Thursday, October 8, 2009

Umm, so where do I report cybercrime? Needed: eCrime reporting API for enforcement

For many online sites: fraudsters are like mosquitos - you can easily handle a few buzzing around but if you don't swat them, they will eat you alive.

We have customers who deal with some pretty sophisticated fraud every day. Their fraud teams use automated tools to winnow the transactions down to a suspicious subset and then use Aikido-like techniques to direct and exhaust the fraudsters energy - exposing the bad guys and minimising the cost of managing it.

It wouldn't be fair to discuss the techniques used, but often a side-effect is that additional proofs of the fraudsters location, their associates, their ability to manufacture or repurpose stolen identities end out being provided to the fraud team. Sometimes, they get hard evidence.

That sounds great for law enforcement right? Not exactly.

Most merchants run lean operations, they don't have time or profitability to spend excessive time reporting incidents and working with law enforcement - after all, the fraud may only be worth $10-200. This is a lot of money in some countries but its just better to swat the mosquito and move on. There is no need to track every mozzy down back to the swamp or puddle, but certainly merchants would appreciate handing-off to enforcement to handle that part.

But....There is no 911, 000, 999, Neighborhood watch, Crimestoppers etc - its still the wild-west. Such things don't commonly and uniformly exist in Cyberspace.

In 2004, we built a system for the government called "SpamMATTERS" - this was a world first*, that allowed consumers to report spam, scam and phishing emails with a simple "click". The system was a great success and was instrumental in various enforcement and disciplinary actions.
Naturally spam hasn't stopped and thats a story/post for another time. The lessons are the love helping swat mosquitos as long as they know their is some material benefit or action from their help. Relating this to fraud...... exactly the same. Back in 2005 I did some proofing of a document that was an attempt to extend the IETF IODEF (RFC 5070) for eCrime reporting. You can now get a tool from "the e-Crime Reporting and Incident Sharing Project" which has emerged from the Antiphishing workgroup.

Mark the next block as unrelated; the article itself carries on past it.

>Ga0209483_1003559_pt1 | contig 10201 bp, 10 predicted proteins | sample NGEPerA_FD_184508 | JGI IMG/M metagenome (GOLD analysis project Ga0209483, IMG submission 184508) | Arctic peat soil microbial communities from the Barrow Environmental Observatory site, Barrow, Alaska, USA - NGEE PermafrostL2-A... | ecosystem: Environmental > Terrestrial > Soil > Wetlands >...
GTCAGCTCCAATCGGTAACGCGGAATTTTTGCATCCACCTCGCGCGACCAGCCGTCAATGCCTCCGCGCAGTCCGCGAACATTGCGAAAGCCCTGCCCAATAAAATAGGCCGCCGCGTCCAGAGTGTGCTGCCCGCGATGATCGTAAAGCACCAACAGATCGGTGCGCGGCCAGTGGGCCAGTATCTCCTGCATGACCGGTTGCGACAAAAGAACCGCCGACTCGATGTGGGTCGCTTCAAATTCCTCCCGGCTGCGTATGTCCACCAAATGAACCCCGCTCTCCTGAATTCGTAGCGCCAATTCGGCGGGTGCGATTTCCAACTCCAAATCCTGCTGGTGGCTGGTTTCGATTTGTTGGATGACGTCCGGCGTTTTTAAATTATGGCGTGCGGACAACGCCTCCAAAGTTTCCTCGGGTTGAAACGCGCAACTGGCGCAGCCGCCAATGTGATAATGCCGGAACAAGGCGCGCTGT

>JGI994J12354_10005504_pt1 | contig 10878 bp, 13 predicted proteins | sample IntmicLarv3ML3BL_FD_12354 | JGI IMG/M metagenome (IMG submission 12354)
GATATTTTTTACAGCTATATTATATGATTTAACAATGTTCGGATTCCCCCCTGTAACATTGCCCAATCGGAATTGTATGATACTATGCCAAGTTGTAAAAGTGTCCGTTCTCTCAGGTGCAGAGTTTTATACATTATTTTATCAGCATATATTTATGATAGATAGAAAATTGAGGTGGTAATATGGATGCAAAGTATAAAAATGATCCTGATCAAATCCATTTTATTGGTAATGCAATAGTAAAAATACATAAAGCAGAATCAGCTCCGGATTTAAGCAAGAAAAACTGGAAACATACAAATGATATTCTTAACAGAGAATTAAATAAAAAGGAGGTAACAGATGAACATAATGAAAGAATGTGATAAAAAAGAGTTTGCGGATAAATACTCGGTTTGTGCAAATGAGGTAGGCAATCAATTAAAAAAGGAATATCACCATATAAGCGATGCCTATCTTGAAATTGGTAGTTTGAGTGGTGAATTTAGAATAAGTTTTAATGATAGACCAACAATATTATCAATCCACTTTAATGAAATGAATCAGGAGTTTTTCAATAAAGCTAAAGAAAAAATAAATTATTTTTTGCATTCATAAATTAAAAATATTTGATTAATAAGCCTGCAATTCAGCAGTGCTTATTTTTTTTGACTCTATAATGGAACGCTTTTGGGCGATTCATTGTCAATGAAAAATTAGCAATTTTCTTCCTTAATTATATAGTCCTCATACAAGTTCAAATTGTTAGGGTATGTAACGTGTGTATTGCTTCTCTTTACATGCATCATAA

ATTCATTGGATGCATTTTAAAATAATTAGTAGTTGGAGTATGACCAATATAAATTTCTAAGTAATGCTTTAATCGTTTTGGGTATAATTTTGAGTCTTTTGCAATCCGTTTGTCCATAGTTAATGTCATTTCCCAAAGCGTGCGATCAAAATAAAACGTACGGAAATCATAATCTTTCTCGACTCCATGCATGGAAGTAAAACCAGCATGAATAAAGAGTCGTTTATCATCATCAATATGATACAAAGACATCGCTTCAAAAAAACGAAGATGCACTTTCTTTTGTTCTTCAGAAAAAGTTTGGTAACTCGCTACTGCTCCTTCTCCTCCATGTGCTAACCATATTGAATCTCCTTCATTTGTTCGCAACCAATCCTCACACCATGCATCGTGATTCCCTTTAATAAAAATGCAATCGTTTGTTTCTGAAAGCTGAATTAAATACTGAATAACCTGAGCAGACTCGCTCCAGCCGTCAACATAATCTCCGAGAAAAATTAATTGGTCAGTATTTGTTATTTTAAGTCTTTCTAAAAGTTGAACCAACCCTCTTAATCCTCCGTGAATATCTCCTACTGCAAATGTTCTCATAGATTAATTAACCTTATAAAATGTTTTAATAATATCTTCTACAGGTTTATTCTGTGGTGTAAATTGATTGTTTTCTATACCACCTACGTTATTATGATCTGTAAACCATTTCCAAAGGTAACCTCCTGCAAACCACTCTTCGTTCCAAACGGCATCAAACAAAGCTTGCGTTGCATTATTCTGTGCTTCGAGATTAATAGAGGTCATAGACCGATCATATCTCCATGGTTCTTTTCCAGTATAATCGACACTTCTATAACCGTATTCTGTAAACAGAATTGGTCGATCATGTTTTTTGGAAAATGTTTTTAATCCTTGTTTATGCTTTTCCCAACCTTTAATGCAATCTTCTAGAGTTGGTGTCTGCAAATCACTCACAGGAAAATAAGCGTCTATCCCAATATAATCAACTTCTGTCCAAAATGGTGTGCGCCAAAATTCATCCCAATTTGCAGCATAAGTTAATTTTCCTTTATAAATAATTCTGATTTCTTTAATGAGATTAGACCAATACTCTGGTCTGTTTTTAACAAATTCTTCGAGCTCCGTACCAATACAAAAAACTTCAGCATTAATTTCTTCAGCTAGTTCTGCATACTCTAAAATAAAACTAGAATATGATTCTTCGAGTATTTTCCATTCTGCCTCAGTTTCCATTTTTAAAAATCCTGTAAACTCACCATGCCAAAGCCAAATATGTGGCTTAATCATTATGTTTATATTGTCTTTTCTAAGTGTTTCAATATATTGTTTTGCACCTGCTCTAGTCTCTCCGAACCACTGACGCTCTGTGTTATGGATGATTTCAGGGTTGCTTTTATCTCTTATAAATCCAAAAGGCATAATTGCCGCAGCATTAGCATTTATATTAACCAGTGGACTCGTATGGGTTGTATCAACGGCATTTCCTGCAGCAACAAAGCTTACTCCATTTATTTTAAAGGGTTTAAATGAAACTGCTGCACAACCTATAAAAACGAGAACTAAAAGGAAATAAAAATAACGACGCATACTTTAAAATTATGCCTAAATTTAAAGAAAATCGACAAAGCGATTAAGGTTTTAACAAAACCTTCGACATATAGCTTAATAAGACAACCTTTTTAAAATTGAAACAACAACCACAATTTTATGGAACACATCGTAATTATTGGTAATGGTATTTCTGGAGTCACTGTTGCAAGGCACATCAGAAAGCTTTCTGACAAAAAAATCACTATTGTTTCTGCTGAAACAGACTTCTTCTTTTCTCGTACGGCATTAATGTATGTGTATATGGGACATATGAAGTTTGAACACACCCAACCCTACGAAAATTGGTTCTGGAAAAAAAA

But the question remains: If I fill out the details and click the information - so what?
  • Its nice that APWG is providing leadership but
  • its largely a US centric project
  • with not a great deal of visibility who is the benefactor and
  • what is the actionable outcomes from any report.
To truly resonate with SME merchants, their must be a tangible "think globally, act locally" initiative and system.

Alastair MacGibbon
's recent article: When it comes to web safety, we’re going nowhere fast
accurately described the landscape and made a passionate appeal for such a reporting system that is simple and actionable - as I mentioned above basically a "hand-off" from fraud teams swatting mosquitos to enforcement who can wade into the swamp. Of course Alastair's appeal is not new, its just that very few are listening.#

This week, one customers asked me if they could report a stolen and Photoshopped identity papers provided by a fraudster. As I mentioned - this customer is running a business, they don't have time to deal with cross-jurisdictional crime but they would be happy to help - IF:
  • they believed that its not just going into a blackhole.
  • it really was being actioned
  • if it will help all/other merchants in the future
  • don't stop me running my business to get involved in the investigation - I'm interested in a good citizen sense - but Maslow's law dictates I focus on my business.
There is another benefit of such a system - METRICS. Currently there is no real metric for the cost of cybercrime to's a hint....its much larger than you realize. Think about it...could it be a case of self-interest that the banks refund your account after a phish/keylog event - if they didn't the number of incidents would start to be reported and we would be getting a sense of how large the problem is.

Cybercrime and Cyberfraud are under-reported (or maybe non-reported).**

With fraudsters using anonymity via botnets and proxies - cybercrime is going to continue to grow unless our enforcement teams can scale on cross-jurisdictional levels.

Its a big deal, merchants want to help - but their is no roadmap, no whitepages and no belief there is anyone on the other side of the phone.

* Specifically for enforcement. The FTC fridge predated SpamMATTERS but did not retain forensic information required by evidentiary handling standards. The feedback-loop and AOL reports followed a little later.

# In 2004, speaking at an OECD conference in Busan Korea on spam control, I warned that spam was not the issue but botnets were the main threat. Being the current Gold Medalist for botnets the Koreans understood and built large KR-CERT teams to wrangle the domestic botnet problem. Other countries dismissed this warning, they thought spam was about viagra - not the anonymity that botnets provide. The rest is history: botnets are now the premier platform for many types of cybercrime including keylogging, identity theft and click-fraud.

**Below is an example or global summaries from Currently there is no country specific statistical reporting of events and there is no quantitative financial study for fraud happening to SME eCommerce operators. The Cybersource Annual fraud report is not a bad indicator or credit-card related fraud but new commerce models are appearing in virtual currencies and micropayment ecosystems - I will leave that for another post.

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